In much of the world, those who do not perform 'mainstream' understandings of gender and sexuality find themselves on the 'peripheries': these individuals and groups are often located outside of institutionalized power, beyond state power structures and often lack the power of representation vis-à-vis those who wield discursive authority (actors such as the state and mainstream media). The power relations that underscore the production of knowledge and identities in this way are discursive, functioning to normalize and naturalize them. This article examines how some representations of gender and sexuality are privileged over others in both western and MENA mainstream discourses relating to the 'Arab Spring'; how those whose voices have been underrepresented in the mainstream attempt to represent themselves; and how this impacts on the political activities of women and LGBT groups in the MENA.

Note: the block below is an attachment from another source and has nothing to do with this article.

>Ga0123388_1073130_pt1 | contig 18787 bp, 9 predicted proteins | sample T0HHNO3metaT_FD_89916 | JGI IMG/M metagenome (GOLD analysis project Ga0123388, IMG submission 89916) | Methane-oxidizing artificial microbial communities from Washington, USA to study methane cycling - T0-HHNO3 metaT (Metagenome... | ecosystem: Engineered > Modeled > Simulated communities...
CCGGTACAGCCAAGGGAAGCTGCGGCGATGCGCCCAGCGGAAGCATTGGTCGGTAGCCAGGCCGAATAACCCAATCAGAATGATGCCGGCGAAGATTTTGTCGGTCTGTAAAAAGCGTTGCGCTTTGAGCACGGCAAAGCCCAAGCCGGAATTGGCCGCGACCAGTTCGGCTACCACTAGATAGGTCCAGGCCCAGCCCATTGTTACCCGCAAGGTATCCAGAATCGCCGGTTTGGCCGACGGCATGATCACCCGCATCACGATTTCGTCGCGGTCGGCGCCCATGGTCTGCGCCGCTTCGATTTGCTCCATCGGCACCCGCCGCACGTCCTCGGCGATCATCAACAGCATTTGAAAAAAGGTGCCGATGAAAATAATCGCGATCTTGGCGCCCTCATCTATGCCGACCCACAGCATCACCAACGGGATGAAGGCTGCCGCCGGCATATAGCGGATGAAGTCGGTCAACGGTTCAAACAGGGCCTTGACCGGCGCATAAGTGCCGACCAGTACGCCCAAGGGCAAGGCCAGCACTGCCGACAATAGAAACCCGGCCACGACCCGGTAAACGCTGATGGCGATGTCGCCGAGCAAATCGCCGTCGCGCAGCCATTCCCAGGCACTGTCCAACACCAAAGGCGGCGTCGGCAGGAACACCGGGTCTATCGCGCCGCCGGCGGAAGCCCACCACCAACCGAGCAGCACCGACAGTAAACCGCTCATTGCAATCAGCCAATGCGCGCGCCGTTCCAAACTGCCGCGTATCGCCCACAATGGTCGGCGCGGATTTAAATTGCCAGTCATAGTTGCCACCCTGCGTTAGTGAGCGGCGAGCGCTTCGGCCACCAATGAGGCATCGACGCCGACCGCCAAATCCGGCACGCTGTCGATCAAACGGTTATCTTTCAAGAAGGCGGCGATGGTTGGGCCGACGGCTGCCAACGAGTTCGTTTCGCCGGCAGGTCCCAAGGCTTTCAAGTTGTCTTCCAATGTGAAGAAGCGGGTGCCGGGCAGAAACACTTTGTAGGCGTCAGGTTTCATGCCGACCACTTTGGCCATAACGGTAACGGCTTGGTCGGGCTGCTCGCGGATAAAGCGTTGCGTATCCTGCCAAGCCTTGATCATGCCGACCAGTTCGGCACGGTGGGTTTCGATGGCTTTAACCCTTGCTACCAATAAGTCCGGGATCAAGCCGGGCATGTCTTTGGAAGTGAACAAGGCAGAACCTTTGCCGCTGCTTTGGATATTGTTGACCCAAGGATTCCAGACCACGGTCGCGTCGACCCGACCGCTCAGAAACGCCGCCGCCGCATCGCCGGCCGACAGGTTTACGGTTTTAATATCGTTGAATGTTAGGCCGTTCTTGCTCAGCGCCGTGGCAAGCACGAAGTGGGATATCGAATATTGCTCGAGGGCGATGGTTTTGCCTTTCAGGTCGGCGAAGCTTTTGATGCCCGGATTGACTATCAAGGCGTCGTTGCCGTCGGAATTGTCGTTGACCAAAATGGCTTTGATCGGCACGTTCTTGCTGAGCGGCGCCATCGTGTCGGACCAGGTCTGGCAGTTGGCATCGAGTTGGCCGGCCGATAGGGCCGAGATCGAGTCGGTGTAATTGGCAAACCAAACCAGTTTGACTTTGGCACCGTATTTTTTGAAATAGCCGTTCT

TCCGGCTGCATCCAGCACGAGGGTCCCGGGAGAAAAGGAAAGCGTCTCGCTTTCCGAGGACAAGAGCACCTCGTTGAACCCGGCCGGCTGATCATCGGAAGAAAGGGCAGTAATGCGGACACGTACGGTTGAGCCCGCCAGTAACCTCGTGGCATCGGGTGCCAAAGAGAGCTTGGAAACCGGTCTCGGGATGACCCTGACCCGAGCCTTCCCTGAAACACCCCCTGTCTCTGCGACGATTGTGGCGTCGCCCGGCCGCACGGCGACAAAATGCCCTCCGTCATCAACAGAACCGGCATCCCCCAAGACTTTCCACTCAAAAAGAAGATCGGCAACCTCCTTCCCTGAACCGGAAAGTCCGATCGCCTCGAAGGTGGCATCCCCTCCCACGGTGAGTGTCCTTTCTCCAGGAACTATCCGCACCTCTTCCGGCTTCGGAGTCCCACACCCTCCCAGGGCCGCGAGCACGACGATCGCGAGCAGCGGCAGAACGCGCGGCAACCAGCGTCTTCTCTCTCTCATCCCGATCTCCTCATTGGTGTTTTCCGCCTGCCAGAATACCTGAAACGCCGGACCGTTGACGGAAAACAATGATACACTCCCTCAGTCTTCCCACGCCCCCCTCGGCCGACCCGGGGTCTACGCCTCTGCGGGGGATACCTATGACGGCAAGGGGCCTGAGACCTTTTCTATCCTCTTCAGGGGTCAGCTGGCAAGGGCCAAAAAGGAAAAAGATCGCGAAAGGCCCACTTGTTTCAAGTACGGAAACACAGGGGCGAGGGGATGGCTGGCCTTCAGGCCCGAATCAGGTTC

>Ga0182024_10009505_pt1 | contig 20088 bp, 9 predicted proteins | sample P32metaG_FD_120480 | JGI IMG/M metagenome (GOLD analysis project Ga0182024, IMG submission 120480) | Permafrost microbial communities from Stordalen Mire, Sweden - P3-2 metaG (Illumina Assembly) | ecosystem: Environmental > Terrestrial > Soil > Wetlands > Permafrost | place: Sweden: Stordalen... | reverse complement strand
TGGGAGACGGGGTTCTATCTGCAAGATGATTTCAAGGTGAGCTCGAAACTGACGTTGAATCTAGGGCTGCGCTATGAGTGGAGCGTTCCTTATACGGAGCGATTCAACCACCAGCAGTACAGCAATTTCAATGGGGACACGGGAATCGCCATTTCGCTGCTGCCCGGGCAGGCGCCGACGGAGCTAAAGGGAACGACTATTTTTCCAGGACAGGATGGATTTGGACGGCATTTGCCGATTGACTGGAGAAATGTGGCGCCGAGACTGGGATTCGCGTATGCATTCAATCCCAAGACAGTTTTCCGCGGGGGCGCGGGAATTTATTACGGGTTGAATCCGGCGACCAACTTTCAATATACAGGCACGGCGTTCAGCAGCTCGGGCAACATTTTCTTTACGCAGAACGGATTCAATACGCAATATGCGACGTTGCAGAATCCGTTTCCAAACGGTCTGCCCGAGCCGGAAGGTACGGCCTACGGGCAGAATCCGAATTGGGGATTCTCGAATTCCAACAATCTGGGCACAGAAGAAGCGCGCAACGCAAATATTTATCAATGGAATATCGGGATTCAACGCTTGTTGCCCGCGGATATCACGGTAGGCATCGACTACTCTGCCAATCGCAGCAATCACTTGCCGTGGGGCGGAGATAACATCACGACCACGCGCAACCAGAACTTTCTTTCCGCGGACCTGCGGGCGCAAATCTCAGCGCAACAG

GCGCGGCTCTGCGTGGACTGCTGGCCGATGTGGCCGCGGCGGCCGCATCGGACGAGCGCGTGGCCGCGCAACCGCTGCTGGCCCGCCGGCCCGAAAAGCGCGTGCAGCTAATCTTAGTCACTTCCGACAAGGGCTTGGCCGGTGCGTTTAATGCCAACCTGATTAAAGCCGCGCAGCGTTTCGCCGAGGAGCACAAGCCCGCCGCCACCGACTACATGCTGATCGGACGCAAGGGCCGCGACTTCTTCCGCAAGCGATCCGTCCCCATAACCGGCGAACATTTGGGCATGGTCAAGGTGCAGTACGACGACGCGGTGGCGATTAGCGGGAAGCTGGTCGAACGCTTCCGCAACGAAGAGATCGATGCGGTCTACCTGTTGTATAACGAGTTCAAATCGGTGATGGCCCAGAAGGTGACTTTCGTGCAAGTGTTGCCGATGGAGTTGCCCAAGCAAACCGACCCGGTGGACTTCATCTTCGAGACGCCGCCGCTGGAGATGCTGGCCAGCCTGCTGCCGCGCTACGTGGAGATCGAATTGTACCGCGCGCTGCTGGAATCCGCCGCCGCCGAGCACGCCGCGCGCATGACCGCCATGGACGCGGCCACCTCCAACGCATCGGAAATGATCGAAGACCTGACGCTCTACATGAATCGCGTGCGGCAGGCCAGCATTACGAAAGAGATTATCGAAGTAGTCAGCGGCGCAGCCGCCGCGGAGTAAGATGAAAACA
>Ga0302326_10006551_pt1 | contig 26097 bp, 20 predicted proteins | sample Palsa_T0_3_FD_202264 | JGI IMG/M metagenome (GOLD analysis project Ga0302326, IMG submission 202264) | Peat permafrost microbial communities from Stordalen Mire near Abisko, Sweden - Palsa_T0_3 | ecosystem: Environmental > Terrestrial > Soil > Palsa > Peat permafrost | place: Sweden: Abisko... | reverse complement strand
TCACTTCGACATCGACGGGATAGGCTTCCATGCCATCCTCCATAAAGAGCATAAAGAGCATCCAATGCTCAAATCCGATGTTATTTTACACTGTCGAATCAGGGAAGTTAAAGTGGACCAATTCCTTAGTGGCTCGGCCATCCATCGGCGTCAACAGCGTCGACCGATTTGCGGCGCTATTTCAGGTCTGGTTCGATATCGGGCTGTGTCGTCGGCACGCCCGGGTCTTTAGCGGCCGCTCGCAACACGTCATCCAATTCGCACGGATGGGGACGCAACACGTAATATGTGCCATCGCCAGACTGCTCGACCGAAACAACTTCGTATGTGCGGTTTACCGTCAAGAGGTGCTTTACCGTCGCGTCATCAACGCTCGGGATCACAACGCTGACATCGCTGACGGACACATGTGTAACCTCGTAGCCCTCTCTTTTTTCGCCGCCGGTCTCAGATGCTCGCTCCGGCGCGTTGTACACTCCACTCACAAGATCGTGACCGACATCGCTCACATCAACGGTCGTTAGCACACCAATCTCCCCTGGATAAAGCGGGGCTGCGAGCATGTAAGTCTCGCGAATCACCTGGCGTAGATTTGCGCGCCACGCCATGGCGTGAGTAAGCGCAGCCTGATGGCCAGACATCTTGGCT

|Title of host publication||Arab Spring and peripheries|
|Subtitle of host publication||a decentring research agenda|
|Editors||Daniela Huber, Lorenzo Kamel|
|Place of Publication||London ; New York|
|Publisher||Routledge, Taylor and Francis Group|
|Number of pages||17|
|Publication status||Published - 2016|